After leaving the Forum, there were still more places to see that day, like the Bocca della Verita, the "Mouth of Truth".  No one really knows if this was part of a fountain or just an ancient manhole cover, but is is supposedly the world's first lie detector.  It is believed that if you put your hand in the mouth of the sculpture and tell the truth, your hand will remain attached to your arm.  If you lie, however, your hand will be bitten off at the wrist.  I decided to play dangerously and said that I would rather be at a baseball game than touring Rome, the most blatant lie I could come up with at the moment.  I still have two hands.  I think that whoever said this man of marble can detect a lie should have a hand bitten off.  Maybe both.

Telling a Lie to the Bocca della Verita.

Here's a street performer holding up a meditating man
with one hand.   No, I don't mean the meditator lost his
hand in a manhole cover, I mean he is being held up
on a pole with one hand.   No, the pole doesn't have one hand!
You know what I mean!
It's getting late.

So next we went off in search of the Trevi Fountain.  I'd heard of the fountain before, most likely from a movie or a book, but I really had no idea what was in store.  It was nothing like I imagined!!!  I pictured your basic roundish fountain in the middle of a plaza or something, but oh no, this is much, much more!  This is 86 feet high and 161 feet wide and dominates the Piazza de Trevi.  It's humongous, people.  And not only is it huge, it's amazingly beautiful!

Beautiful Trevi Fountain
Me and Catherine at Trevi Fountain

I'm tossing a coin in the fountain to assure my return.  This photo was taken at the same time as the other photos, but Catherine's camera that has a better flash. 

From Trevi Fountain we headed to another of Rome's most celebrated locations, the Spanish Steps.  Like Trevi Fountain, they were swarming with people, but we found a spot to stop and sit for a while amid the many flower pots on one of the 135 steps.  It's really a fun place to be at night;  lots going on.  I I had wondered what was Spanish about the steps, and learned that the name comes from the fact that they are a link to the Spanish Embassy which is located nearby.  Adjacent to the steps (on the right side of the photo on the left) is the house where the poet John Keats lived when he moved to Rome in hopes that the climate would improve this health.  It didn't.  Keats died of tuberculosis at the age of 25 in this house. The house is now a museum with memorabilia related to not only Keats, but also other Romantic poets.

The Portico of the Pantheon

We had tried earlier in the day to go to the Pantheon, but it closed before we got there.  We still enjoyed looking at it from the outside and taking a few photos by the fountain.  This was a site that Catherine really wanted to see, and she had to leave early the next day, so we decided to call it a night after our time on the steps so we could  get up at daybreak and head back to the Pantheon in the morning for a look inside.  It's a good thing we did, it's pretty impressive.  Built almost 2000 years ago as a temple to all gods, it is still the world's largest unreinforced concrete dome.  It is in incredibly good condition for such an old structure!  Most of the light enters the building through the oculus, the opening at the top of the dome.  The height of the dome to the oculus is the same as the measurement of the interior circle, 142 feet.

Inside the Pantheon--it's huge.
My head kept blocking the oculus when I tried to get a shot
of us below the dome by putting my camera on the floor.
You can see a bit of it behind me.   
After our visit to the Pantheon, Catherine had to rush to the catch the train to the airport.  Since she was the only one of us with any sense of direction, she handed me a map with a few places circled on it that looked like they might possibly be close enough for me to manage to get to without getting desperately  lost.  I knew I would miss my friend and navigator terribly, but I still had a few hours left before I had to catch my train, so map in hand, I set off.  Not too far from the Pantheon is San Luigi dei Francesi, a church which is home to many beautiful paintings and frescos.  I really liked the Caravaggios, especially "The Calling of St. Matthew".  I think I identify with the "Who me?" look on Matthew's face.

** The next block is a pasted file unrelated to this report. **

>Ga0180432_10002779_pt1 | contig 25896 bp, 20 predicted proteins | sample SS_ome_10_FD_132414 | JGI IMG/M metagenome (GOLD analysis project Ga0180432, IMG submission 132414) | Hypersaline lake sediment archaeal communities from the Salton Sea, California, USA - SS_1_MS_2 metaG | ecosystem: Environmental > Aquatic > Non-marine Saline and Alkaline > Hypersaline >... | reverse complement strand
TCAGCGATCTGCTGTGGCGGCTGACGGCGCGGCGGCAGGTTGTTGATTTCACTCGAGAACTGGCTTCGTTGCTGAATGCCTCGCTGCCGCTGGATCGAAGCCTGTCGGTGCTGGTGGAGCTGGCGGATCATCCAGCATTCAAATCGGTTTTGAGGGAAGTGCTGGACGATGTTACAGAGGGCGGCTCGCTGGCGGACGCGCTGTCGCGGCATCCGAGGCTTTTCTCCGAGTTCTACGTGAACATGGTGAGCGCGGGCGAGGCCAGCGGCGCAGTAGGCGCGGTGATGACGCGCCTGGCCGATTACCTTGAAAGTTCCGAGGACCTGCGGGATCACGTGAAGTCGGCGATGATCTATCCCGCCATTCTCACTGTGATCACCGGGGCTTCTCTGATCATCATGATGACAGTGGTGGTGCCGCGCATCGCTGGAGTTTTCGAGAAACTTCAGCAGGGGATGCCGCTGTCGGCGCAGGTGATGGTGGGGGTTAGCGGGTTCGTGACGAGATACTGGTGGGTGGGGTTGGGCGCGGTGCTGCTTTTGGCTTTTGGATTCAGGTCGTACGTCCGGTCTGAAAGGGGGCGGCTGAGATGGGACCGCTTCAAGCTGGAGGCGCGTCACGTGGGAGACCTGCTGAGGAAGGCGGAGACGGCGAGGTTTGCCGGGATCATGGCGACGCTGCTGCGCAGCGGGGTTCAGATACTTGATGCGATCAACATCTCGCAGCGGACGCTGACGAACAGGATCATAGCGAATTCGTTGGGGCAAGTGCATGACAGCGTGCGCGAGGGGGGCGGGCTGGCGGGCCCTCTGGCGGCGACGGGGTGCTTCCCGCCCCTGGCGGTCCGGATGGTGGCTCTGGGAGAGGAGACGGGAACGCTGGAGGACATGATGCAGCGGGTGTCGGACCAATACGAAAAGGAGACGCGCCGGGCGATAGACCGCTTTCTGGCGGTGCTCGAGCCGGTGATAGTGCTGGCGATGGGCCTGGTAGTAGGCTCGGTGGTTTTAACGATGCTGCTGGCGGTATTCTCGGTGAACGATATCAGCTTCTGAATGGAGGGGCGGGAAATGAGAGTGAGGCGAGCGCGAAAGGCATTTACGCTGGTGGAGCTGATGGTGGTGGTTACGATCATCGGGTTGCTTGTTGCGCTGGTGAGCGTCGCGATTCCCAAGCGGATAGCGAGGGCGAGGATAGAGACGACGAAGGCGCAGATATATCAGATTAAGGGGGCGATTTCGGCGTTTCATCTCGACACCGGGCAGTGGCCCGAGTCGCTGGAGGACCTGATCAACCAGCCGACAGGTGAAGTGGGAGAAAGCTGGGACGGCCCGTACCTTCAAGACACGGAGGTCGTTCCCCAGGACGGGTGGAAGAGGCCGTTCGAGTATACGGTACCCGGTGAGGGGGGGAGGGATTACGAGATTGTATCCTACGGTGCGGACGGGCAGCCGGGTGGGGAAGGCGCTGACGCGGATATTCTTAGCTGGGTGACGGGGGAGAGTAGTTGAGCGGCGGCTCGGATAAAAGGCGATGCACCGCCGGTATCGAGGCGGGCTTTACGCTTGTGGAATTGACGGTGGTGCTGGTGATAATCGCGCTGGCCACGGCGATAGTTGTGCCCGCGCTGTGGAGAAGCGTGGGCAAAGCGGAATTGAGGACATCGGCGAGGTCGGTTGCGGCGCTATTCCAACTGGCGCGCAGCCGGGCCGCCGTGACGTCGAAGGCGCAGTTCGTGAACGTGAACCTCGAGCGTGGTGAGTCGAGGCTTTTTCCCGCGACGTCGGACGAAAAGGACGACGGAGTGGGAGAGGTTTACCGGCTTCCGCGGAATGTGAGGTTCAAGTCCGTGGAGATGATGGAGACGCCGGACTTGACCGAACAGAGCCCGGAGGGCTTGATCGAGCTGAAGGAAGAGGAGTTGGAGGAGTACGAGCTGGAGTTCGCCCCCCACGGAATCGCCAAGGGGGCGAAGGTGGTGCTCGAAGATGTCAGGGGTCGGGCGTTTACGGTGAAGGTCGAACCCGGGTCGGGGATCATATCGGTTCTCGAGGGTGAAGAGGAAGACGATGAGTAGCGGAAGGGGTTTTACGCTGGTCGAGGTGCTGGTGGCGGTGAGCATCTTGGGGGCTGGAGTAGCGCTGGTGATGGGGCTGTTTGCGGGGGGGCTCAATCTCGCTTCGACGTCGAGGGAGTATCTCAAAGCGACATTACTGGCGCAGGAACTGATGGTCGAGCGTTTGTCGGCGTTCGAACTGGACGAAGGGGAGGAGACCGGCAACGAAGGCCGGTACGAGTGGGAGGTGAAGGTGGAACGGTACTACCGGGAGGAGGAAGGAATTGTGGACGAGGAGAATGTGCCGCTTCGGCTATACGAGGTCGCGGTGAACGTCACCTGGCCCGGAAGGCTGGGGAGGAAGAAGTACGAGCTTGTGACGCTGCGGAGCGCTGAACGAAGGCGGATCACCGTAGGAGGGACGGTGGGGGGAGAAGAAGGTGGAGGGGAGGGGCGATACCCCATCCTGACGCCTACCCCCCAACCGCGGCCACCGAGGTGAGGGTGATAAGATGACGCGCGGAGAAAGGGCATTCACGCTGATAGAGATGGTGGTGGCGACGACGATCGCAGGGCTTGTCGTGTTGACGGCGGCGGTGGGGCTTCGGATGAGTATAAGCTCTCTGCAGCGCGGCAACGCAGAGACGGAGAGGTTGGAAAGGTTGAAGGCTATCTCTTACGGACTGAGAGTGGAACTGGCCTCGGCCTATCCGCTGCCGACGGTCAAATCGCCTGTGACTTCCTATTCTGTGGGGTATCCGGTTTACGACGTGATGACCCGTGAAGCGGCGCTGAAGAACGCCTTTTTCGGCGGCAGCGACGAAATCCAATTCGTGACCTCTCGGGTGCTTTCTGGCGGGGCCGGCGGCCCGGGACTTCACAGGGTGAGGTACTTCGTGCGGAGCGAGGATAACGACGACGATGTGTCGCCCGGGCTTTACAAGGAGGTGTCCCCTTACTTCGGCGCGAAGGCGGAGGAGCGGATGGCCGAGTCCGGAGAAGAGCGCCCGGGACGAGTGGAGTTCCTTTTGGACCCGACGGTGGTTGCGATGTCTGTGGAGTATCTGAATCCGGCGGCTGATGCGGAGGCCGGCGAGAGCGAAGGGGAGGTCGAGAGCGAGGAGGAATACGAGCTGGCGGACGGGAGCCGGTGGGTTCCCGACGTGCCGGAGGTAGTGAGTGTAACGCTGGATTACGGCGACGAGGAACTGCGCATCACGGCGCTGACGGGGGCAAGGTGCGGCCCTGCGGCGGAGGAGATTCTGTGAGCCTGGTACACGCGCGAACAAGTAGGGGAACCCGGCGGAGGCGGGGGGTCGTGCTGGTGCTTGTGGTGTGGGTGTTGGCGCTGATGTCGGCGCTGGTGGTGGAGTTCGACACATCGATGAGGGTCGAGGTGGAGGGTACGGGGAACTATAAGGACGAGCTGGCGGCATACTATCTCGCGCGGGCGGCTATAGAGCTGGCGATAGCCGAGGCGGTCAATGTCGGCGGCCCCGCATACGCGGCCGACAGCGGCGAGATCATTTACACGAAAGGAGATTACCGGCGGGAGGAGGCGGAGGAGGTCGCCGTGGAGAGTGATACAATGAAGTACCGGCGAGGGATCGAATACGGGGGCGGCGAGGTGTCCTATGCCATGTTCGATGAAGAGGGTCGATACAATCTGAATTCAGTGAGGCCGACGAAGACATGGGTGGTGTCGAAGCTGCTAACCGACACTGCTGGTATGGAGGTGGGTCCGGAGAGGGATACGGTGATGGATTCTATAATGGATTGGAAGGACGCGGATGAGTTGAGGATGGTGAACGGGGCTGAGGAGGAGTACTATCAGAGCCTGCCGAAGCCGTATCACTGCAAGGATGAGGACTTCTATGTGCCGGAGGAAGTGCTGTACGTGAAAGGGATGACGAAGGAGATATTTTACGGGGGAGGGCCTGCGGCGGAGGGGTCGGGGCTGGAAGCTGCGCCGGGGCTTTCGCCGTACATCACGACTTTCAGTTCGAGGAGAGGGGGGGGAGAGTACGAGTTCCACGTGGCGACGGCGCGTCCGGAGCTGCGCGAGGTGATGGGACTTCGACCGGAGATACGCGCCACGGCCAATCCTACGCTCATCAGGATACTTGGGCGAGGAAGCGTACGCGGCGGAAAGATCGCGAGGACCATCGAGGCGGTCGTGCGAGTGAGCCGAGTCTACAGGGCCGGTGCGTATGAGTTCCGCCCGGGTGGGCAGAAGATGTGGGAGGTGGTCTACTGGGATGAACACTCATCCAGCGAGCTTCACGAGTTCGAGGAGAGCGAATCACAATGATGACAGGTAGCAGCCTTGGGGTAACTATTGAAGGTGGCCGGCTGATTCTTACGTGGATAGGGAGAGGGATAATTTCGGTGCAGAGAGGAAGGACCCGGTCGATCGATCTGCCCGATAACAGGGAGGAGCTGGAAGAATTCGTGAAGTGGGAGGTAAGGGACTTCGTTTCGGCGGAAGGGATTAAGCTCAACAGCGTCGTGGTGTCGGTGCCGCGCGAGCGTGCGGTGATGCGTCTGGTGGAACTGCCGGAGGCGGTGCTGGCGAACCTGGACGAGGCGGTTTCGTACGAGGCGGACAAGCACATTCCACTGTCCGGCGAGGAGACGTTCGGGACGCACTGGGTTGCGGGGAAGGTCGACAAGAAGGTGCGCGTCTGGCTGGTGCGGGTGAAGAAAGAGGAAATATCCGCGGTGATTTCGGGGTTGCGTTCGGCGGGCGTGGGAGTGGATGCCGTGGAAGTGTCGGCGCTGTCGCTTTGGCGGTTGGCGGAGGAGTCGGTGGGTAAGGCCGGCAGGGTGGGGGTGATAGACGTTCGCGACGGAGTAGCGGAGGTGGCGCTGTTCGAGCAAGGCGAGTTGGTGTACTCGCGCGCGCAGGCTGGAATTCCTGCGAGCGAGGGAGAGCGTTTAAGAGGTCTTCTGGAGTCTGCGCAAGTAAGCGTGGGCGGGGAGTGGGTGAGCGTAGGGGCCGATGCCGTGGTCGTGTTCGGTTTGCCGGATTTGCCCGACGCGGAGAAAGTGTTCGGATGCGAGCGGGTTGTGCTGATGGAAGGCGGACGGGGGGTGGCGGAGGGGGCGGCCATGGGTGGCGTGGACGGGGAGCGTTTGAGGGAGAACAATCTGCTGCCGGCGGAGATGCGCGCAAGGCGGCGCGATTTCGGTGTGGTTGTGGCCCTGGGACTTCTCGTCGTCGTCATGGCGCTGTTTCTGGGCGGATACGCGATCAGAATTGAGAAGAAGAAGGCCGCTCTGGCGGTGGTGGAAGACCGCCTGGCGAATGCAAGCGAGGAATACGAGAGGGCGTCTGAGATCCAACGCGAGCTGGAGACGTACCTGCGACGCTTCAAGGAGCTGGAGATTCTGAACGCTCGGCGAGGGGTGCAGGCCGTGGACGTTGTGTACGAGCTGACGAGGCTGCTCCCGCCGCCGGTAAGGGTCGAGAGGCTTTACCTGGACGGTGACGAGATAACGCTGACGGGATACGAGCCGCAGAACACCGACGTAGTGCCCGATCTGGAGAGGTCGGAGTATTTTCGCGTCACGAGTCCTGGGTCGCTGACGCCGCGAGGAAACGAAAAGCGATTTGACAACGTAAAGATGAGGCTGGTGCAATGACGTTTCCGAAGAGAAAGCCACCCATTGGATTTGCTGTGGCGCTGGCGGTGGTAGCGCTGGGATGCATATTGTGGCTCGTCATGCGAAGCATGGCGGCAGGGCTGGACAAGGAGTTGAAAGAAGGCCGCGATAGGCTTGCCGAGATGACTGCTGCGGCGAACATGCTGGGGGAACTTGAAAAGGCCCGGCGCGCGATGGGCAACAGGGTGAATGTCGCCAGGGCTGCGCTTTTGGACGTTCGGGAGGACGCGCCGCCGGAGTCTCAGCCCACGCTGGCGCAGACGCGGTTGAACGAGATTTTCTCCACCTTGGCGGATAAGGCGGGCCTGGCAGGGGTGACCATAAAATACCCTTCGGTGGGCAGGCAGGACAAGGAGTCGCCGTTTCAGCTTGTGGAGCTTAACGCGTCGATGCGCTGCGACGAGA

Another nearby church known for it's artwork is Sant'Ignazio Church.  The ceiling of this church is really cool.  The church really does not have a dome or an arched ceiling, but Andrea Pozzo, a Jesuit brother, painted it too look like it does. It is very convincing, in fact if I hadn't read about this, I would have assumed that the windows, arches and domes were real.

A Small Portion of the Ceiling of Sant'Ignazio Church.
I loved Trevi Fountain so much the night before, and it was pretty close by, so I decided to go back for a daytime look.  Still as fabulous.

Trevi by Day
Oceanus in his Shell Chariot

The coin I tossed in last night worked!
 I'm back already!

Numerous times over the past two days we had passed by this very big, very white building and kept trying to figure out what it was.  Eventually we found it was the Vittorio Emanuele II Monument, built to honor the first king of a unified Italy.  It houses a museum that wasn't open on a Monday, but that was okay with me, as what I wanted to do there was to go to the top, up where you see those winged statues.  There is a glass elevator that takes you up for a fabulous 360 degree view of Rome.  So up I went!

This building is not popular with Romans, who find it a bit garish...

....but the view from the top is great!

I had time for one more stop before leaving Rome.  What to do?  I decided to have a final pizza in the Piazza Navona.
Piazza Navona

View of One of the Fountains from my Cafe Table

My Farewell Pizza

After what might have been the best Margherita Pizza of all time, my  "Roman (Bank) Holiday" had come to an end; time to catch the train to the airport.   It's been crazy-crowded and often rainy, but I've loved every minute.  Arrivederci, Roma!


  1. Thanks again for a great weekend. Looks like you got lots done on the Monday! xx

  2. Thanks to your advice and map, I did do quite a bit Monday. It was a pleasure traveling with you!


Please feel free to let me know what you think!